Netflix’s BOJACK HORSEMAN vs. Hulu’s THE AWESOMESOctober 01, 2014

Netflix’s BOJACK HORSEMAN vs. Hulu’s THE AWESOMES

Netflix's BOJACK HORSEMAN vs. Hulu's THE AWESOMES

Netflix and Hulu have both drastically stepped up their original programming in the past few years. Netflix received a combined 17 nominations for the 2014 Emmys. Hulu offers 39 original series, with every single episode of those available to binge-watch.

And people are binge-watching. Viewers are able to rifle through a series in an immersive and captivating way to engage an audience. Audiences don’t want to make a weekly commitment to a series for six months, when they can knock out a season in a weekend.

The two preeminent streaming video services are targeting young with their original programming. At the risk of losing viewership, Netflix and Hulu have turned to animated comedies.

The animated comedy series has a come a long way. There’s the big three; “The Simpsons,” “Family Guy,” “South Park.” Then there’s everything from “Spongebob Squarepants” to “Futurama” to “Beavis and Butt-head” and “King of the Hill.”

“The Simpsons” just began its twenty-sixth season. “South Park” is already at season 18 “Family Guy” is up to season 13. The millennial audience enjoys these show so much because of how easy they are to watch and how little they ask of the viewer. They’re pure entertainment. This is a concept that Cartoon Network’s Adult Swim has been able to capitalize on since 2005.

“The Awesomes” and “BoJack Horseman” try to capture the magic those shows did.

Hulu’s “The Awesomes” boasts an incredible cast. Seth Meyers stars, backed up by Ike Barinholtz, Taran Killam, Bobby Lee, Kenan Thompson, Rashida Jones, Bobby Moynihan and Josh Meyers. Bill Hader, Rachel Dratch, Cecily Strong, Steve Higgins, Will Forte, Amy Poehler, Colin Quinn and Maya Rudolph all have arcs on the series.

 

“The Awesomes” (Hulu)


As Prock, Meyers voices the son of the greatest superhero of all time, Mr. Awesome, voiced by Higgins. After Mr. Awesome retires at the age of 90, his super superhero team, the Awesomes, disbands when Prock volunteers himself to lead the team. Prock then has to put together a rag-tag group that has to earn respect. Prock is nothing like his father. The only thing he can do is pause time, but people don’t know he can do that because they can’t see him doing it.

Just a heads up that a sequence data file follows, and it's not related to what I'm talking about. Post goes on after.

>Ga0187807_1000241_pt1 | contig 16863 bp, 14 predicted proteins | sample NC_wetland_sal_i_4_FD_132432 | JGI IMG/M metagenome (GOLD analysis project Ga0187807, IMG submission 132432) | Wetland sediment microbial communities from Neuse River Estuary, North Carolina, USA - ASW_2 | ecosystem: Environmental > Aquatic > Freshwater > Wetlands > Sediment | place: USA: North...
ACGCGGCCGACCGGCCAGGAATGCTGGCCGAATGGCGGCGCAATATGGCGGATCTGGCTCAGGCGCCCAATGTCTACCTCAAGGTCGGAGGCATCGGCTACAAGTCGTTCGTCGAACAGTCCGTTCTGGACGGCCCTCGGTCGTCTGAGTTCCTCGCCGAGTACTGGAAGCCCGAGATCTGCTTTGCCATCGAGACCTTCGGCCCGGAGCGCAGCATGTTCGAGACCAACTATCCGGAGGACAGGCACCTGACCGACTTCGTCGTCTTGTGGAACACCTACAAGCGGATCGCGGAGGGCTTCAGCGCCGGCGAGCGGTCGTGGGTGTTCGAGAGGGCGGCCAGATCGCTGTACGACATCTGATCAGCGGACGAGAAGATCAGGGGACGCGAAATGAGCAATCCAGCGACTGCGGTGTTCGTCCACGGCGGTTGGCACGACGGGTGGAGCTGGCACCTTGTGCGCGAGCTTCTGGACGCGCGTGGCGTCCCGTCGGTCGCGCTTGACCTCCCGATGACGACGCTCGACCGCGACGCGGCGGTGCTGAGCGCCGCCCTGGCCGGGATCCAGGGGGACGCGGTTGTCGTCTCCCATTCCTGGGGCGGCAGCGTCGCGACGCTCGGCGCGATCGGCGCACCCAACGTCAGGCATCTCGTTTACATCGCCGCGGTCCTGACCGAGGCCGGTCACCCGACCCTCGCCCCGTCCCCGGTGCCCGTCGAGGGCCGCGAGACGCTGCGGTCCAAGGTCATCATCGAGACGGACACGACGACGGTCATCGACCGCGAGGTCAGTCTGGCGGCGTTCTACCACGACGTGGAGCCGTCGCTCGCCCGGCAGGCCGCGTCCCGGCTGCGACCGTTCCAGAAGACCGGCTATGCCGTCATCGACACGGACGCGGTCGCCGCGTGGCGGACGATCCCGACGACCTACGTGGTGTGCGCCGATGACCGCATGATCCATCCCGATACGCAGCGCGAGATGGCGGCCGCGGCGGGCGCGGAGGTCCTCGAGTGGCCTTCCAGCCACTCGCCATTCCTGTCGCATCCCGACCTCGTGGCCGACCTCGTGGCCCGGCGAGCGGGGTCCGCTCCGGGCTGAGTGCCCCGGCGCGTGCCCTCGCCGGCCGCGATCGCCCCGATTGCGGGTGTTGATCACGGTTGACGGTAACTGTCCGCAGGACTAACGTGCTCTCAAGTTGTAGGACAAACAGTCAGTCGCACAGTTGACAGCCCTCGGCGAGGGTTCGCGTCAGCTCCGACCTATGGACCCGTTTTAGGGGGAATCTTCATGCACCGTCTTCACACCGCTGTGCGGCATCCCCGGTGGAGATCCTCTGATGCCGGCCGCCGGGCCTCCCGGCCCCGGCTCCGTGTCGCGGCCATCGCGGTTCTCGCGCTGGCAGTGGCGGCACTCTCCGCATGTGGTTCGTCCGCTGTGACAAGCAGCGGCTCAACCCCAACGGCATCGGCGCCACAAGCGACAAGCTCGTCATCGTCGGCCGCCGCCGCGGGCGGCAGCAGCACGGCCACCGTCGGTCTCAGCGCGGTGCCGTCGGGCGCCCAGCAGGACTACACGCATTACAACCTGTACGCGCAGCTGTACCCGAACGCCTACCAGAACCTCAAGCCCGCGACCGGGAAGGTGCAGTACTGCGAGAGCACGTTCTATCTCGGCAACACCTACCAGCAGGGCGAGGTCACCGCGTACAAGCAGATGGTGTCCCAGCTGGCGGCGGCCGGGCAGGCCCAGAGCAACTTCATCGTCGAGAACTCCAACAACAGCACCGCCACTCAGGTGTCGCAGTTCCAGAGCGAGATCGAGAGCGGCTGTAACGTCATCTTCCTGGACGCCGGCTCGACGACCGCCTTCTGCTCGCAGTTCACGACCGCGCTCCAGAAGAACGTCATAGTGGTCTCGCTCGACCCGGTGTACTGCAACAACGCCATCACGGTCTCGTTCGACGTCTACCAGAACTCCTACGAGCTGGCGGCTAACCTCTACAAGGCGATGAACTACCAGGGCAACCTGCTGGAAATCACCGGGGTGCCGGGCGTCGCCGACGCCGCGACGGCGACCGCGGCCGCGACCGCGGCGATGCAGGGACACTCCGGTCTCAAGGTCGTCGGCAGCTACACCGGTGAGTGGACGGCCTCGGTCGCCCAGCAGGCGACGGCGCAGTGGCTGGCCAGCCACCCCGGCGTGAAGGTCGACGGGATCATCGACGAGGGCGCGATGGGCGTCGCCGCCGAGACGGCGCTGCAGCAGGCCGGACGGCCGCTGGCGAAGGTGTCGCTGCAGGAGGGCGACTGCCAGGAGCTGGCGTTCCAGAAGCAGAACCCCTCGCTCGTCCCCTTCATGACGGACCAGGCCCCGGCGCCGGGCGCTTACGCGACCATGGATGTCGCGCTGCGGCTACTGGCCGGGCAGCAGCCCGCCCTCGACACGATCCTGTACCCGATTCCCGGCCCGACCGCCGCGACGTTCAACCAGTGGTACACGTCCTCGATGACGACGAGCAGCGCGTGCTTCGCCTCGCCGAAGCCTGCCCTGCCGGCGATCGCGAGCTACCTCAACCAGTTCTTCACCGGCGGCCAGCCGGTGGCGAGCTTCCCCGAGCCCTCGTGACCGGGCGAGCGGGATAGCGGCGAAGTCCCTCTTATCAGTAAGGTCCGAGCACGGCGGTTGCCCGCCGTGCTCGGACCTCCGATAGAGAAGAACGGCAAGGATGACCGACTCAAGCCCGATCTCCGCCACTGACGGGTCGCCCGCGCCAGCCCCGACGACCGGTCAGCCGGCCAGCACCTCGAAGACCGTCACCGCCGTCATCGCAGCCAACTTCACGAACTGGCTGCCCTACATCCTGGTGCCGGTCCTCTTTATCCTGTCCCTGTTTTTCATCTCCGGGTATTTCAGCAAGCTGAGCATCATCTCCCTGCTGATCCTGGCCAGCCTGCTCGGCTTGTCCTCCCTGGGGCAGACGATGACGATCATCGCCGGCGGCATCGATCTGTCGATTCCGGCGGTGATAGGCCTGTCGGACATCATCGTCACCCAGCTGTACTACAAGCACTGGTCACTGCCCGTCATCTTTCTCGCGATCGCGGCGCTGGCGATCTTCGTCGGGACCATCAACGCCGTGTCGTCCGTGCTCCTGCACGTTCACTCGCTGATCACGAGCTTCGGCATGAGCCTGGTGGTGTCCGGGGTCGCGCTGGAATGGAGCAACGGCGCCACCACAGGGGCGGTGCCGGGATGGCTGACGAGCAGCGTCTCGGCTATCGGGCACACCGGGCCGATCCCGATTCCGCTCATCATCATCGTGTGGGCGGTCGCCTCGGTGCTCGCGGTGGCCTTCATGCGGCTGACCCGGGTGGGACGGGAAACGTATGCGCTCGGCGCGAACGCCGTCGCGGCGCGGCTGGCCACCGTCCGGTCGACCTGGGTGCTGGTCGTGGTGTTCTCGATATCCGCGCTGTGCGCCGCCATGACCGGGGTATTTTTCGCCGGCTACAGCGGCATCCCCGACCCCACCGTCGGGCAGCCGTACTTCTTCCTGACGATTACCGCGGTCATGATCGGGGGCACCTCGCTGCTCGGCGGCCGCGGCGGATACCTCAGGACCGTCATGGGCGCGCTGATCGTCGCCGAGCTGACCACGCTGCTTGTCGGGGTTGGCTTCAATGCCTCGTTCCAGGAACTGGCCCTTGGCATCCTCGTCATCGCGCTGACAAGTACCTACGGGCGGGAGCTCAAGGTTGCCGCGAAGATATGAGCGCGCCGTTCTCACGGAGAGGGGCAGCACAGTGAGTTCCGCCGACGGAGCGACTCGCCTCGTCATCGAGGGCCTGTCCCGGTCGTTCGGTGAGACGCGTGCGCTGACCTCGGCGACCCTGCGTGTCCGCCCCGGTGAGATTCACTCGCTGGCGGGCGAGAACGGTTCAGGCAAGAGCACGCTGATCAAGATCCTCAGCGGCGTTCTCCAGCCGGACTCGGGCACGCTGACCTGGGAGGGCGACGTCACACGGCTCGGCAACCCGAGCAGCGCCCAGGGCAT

Netflix’s “BoJack Horseman” also has an all-star cast. Will Arnett leads the main cast that’s rounded out by Amy Sedaris, Alison Brie, Paul F. Tompkins and Aaron Paul. Patton Oswalt, Stanley Tucci, JK Simmons, Cedric Yarbrough, Wendie Malick, Olivia Wilde, Yvette Nicole Brown, Ken Jeong, Jon Daly, Judy Greer, Anjelica Huston, Chris Parnell, Kristin Chenoweth, Horatio Sanz, Stephen Colbert, John Krasinski, Aisha Tyler, Melissa Leo, Wallace Shawn and Naomi Watts have guest roles.

 

“BoJack Horseman (Netflix)


Arnett’s BoJack is a washed up TV star that deals with

public relations nightmares, relationship problems and a drinking problem. He’s also a horse. 

 

Meyers’ show, which he co-created with Mike Shoemaker, makes good use of animation.

 

The superpowers that his team uses would be ridiculous

if they weren’t cartoons.

 

Bobby Lee’s character, Sumo, transforms from a quiet kid to a giant Sumo wrestler with the ability to destroy anything in his path. Taran Killam’s Frantic is the fastest person on the earth. During his running scenes, the screen turns orange, matching the color of Frantic’s hair and outfit. 


On “BoJack Horseman,” humans exist in the same world as anthropomorphic animal-people. The cartoon looks like “King of the Hill.” The humans are drawn to scale and besides the animal-people wearing clothes, they look realistic. Amy Sedaris plays Princess Carolyn, a cat that dated BoJack and is also his agent. She wears dresses and necklaces and is always on the phone. Paul F. Tompkins’s Mr. Peanutbutter plays a dog in a v-neck shirt.

The only thing these shows have in common is that they’re animated. The leading men are completely different, which makes the shows completely different. Meyers’ Prock is an upbeat, young man who’s trying really hard to defeat evil and make friends in the process. His team is easy to root for. The writers poke just enough fun at the superhero genre to let us know not to take them seriously. They pepper in their legitimate jokes, too.

 

      



Arnett’s BoJack is impossible to connect to. We’re constantly being reminded he’s an anti-hero. In one episode, he’s goes from berating his TV daughter (Kristen Schaal) in the 90s, to having sex with her in the 2000s. He says he hates the troops in another episode. He’s always got a drink in his hand. He tells Aaron Paul’s character Todd “It’s the responsibility of little guys like you to look out for big guys like me.” He’s all about BoJack. It’s a credit to Arnett’s acting to make me hope everything in BoJack’s life falls apart, but it’s not fun to watch.

Both seasons of “The Awesomes” are available on Hulu. Netflix recently ordered another season of “BoJack Horseman.” No release date has been announced.

Give “The Awesomes” a try. Meyers as a leading man will surprise you. “BoJack Horseman” is a depressing and weird comedy. Trying to identify the plethora of guest stars might be worth your time if you can sit through lots of self-loathing. 

 

"The Awesomes"

TRY IY

 

"BoJack Horseman"

 

 

Max Resetar

 


Max Resetar is a new contributor to On Demand Weekly. He is currently a junior at Eugene Lang College from Queens, New York. He has written for SLAM Magazine. 

 

 

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